It’s been five months since Lucas Duda threw a baseball from Flushing to Astoria in the 9th inning of the World Series. Five months since Wilmer Flores watched a Wade Davis fastball slice through the strike zone. Five months since the Kansas City Royals leapt into one another’s arms in Citi Field and trampled on the souls of the New York Mets and their fans on their home turf. Yes, it still stings. Opening Day in baseball, like the first day of any sports season, revitalizes fan bases (everyone is tied for first place!) and gives teams an opportunity to build from previous success and correct errors from season’s past — except for Terry Collins and his players. They were forced to relive the heartbreak they tried to leave behind in November, just five months ago.
The Royals raised their 2015 championship banner on Sunday, April 3 on ESPN as the Mets were forced to watch their blunders displayed on Kauffman Stadium’s jumbotron. Major League Baseball released the 2016 schedule last September, so the league must have loved the serendipity of a World Series rematch to open the season. Game 1 of the season mirrored the Fall Classic from start to finish. Edinson Volquez and Matt Harvey, starters for the final game of 2015, reprised their roles in this matchup. So too did Cespedes, only, instead of committing an error in center field in the 1st inning, he let a fly ball clank off his glove in left field, gifting Mike Moustakas first base to get things rolling.
Travis d’Arnaud compounded the error by allowing a passed ball to bounce around the backstop, advancing Moustakas 90 feet. Eric Hosmer followed the Royals motif, “hit ‘em where they ain’t” and knock a dribbler past the shortstop hole, driving in the game’s first run. Harvey did not perform to his All-Star pedigree, giving up four runs (three earned) on eight hits and two walks to just two strikeouts in 5.2 innings. The Mets could not decipher Volquez and his wild delivery through six innings, producing two hits and three walks.
Surprisingly, it was the Royals bullpen who opened the door for the Amazin’s. Joakim Soria, returning to K.C. after bouncing around the league, filled the bases in the top of the 8th. Duda landed a soft pop up onto the left-field grass, sending two runs home and a Neil Walker groundout cut the deficit to 1 run.
An irregular off-day had the familiar foes completing their two-game series on Tuesday. The Royals decided to split their championship celebrations because national broadcasts don’t air pregame festivities, thereby preventing K.C. fans from enjoying the ceremony. This meant the Mets were onlookers to what could have been theirs for the second time in three days when the Royals received their championship rings. They might own the hardware, but the Mets brought the hammer.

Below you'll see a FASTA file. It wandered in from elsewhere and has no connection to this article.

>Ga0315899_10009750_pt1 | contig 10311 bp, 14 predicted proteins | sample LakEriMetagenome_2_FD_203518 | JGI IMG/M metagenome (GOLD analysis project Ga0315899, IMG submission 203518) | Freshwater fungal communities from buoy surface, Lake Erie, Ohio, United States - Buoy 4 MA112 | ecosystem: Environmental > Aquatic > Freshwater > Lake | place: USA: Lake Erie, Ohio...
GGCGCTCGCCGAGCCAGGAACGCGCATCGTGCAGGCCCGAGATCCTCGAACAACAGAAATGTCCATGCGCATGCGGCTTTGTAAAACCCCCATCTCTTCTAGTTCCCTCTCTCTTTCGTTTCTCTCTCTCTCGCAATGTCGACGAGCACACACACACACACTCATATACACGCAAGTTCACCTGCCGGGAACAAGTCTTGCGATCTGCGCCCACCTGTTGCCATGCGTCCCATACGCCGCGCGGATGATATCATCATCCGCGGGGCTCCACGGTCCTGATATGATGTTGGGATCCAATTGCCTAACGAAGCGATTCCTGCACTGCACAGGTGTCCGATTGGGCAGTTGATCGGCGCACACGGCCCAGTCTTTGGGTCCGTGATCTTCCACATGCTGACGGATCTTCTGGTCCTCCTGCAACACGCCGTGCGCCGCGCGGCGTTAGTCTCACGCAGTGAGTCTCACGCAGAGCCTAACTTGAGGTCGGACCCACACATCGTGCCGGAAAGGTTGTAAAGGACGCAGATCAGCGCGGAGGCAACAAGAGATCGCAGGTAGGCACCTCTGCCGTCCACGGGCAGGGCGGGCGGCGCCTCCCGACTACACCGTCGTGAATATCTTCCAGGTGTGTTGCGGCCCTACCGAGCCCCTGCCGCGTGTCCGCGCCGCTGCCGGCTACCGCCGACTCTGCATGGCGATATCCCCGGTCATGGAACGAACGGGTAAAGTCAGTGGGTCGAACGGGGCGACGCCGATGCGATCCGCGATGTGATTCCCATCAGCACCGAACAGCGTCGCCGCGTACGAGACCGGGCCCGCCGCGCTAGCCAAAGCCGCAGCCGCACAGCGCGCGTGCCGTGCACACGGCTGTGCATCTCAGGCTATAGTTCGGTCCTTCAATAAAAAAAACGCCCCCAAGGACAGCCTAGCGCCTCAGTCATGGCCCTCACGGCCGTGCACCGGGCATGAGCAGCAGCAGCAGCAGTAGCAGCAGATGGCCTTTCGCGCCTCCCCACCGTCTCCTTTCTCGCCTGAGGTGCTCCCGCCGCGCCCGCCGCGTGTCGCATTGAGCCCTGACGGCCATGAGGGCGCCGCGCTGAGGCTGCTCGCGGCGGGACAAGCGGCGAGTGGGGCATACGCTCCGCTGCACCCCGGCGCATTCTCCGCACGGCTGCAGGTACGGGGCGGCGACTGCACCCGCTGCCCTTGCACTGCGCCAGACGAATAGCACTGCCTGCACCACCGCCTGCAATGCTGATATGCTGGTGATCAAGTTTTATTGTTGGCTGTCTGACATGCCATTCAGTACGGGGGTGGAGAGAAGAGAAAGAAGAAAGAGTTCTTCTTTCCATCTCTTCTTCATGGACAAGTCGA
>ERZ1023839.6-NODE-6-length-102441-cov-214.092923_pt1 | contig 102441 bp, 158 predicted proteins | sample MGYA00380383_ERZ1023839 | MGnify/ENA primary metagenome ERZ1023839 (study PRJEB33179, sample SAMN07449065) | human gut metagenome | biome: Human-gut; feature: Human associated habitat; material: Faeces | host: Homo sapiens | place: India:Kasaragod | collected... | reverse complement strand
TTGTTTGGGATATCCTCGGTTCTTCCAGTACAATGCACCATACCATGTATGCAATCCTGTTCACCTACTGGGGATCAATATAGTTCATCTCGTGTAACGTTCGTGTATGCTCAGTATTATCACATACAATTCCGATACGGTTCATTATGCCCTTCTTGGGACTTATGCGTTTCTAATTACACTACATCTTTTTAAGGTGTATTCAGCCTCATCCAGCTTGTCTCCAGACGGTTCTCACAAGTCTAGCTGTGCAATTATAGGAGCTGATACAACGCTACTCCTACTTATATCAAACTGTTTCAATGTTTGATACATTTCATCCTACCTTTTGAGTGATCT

The last time Noah Syndergaard toted the mound against the Royals, a 98 MPH fastball blurred over Alcides Escobar’s head, infuriating the shortstop’s teammates. Powered by the 112 Barbie dolls stuffed in his cap, Thor pounded the strike zone early and often Tuesday. Escobar exacted his revenge in his first at-bat as he laced an elevated fastball to right field for a triple. Syndergaard hunkered down and struck out the next three batters, especially impressive considering the Royals whiffed in 16 percent of their plate appearances, the lowest rate in baseball last year.
Mets second baseman Neil Walker rewarded his pitcher’s determination in the 4th inning as he pulled a Chris Young fastball over the fence for his first home run with the team. Handed a two-run lead, Syndergaard dealt with adversity like a veteran. Kendrys Morales launched a double to straight-away center to start the 5th, but Thor blew away Alex Gordon and Salvador Perez and forced a slow roller to himself to stunt a comeback. The following inning proved most treacherous for Syndergaard as a passed ball by d’Arnaud negated a punch out to begin the frame.
The Mets infield failed to turn double plays on consecutive opportunities, granting Moustakas third base. Lorenzo Cain hit a bloop single and stole second while Hosmer walked to load the bases. Syndergaard devastated Morales with an onslaught of sliders that topped out at 95 MPH, faster than the average fastball velocity in the majors. His final tally of three hits, one walk and nine strikeouts in six innings led the team’s effort to neutralize the persistent Royals lineup.
Jim Henderson made an emphatic return to the big leagues nearly two years after his last appearance. Displaying some oomph behind his fastball, Henderson sat the 6-7-8 hitters down in order, punctuated with two strikeouts. Addison Reed, last seen floating a slider over the plate to Christian Colon in Game 5, maintained the lead in the 8th, adequately setting up closer Jeurys Familia.
The sinker-ball thrower carved through the heart of the Royals order, getting Cain to swing-and-miss on his patented pitch and Hosmer and Morales to hit two balls into the dirt to dispel their ghoulish tormentor (zero hyperbole here).
The Mets’ road trip to Kansas City might have been exactly what the team needed. Getting the chance to cope with the agony of 2015 head-on allows them to move forward and focus on the next 160 games — the next six months. Jacob deGrom is slated to pitch on Friday, but an expected newborn son keeps things in flux. Beginnings are nerve-racking, but they can lead to something beautiful. The only thing you gotta can do is believe.
Published in The Ticker